E-Passport a Privacy Concern

It was recently reported that Passport Canada has issued 25,000 biometric passports, and plans to issue them to all Canadians by 2011. The government is introducing e-passports to enhance security, fight fraud, reduce identity theft and meet international counter-terrorism measures already in use in travel documents in over 60 countries, including the United States, the European Union, Australia and Israel. The e-passport will now be valid for a period of 10 years (thank you!—that’s an improvement at least).

A biometric passport has a data chip inside it that can be read electronically. The chip contains information about the holder’s face—such as the distances between eyes, nose, mouth and ears—which authorities can use to identify the passport holder. These details are taken from the holder’s passport photograph. The chip also holds the information that is printed on the personal details page of the passport. Biometric details are unique to each citizen, like a fingerprint, the iris of the eye and facial features.

The US Electronic Privacy Information Centre (EPIC) describes the privacy issues and risks associated with facial recognition technology (FR) in the following manner:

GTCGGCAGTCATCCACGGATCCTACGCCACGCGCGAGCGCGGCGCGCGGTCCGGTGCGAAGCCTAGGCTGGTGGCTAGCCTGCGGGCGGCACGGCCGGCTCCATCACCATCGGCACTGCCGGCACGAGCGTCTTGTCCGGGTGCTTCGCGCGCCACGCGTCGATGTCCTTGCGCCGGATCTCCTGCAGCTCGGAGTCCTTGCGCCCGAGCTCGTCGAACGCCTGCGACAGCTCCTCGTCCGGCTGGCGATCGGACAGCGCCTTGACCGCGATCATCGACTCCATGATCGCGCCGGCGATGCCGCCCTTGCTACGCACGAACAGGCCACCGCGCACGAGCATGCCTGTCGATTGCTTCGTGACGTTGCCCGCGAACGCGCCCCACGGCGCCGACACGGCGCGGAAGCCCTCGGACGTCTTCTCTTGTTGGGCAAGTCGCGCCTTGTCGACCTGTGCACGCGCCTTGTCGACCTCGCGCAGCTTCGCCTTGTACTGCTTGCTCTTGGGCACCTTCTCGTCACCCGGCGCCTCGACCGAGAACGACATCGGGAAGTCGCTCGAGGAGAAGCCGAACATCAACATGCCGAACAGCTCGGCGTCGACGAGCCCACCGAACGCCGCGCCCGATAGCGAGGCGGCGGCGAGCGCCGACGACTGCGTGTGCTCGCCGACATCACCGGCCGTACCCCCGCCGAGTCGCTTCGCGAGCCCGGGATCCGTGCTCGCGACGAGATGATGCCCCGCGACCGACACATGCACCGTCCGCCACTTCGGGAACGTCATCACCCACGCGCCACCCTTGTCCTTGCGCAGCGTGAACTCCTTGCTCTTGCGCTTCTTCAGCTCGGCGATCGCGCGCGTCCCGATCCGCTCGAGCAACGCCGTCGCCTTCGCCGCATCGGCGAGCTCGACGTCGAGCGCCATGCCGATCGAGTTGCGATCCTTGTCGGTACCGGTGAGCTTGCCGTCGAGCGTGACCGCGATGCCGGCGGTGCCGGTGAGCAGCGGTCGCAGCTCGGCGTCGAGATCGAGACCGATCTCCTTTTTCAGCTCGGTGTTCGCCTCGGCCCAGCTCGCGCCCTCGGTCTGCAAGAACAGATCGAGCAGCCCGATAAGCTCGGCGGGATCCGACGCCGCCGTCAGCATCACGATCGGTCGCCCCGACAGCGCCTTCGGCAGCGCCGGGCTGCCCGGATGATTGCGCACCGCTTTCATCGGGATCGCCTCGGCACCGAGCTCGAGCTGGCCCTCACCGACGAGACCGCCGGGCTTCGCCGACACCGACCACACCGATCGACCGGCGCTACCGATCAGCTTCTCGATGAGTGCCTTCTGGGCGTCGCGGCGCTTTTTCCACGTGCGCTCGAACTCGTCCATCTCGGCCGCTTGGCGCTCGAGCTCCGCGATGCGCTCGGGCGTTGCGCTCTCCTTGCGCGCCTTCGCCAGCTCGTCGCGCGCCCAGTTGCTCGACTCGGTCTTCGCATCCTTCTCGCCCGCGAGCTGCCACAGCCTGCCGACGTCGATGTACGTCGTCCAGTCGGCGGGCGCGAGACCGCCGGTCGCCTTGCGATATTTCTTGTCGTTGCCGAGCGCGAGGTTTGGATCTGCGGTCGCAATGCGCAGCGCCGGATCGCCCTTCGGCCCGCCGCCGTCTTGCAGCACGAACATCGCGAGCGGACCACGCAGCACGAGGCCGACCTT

Devices using biometric identifiers attempt to automate this (FR) process by comparing the information scanned in real time against an ‘authentic’ sample stored digitally in a database. The technology has had several teething problems, but now appears poised to become a common feature in the technological landscape. … There are significant privacy and civil liberties concerns regarding the use of such devices that must be addressed before any widespread deployment.” (Emphasis added.)

EPIC has identified six major areas of concern:


Privacy Issue


How is the data stored, centrally or dispersed? How should scanned data be retained?


How vulnerable is the data to theft or abuse?


How much of an error factor in the technology’s authentication process is acceptable? What are the implications of false positives and false negatives created by a machine?


What constitutes authentic information? Can that information be tampered with?


Will the data gained from scanning be linked with other information about spending habits, etc.? What limits should be placed on the private use (as contrasted to government use) of such technology?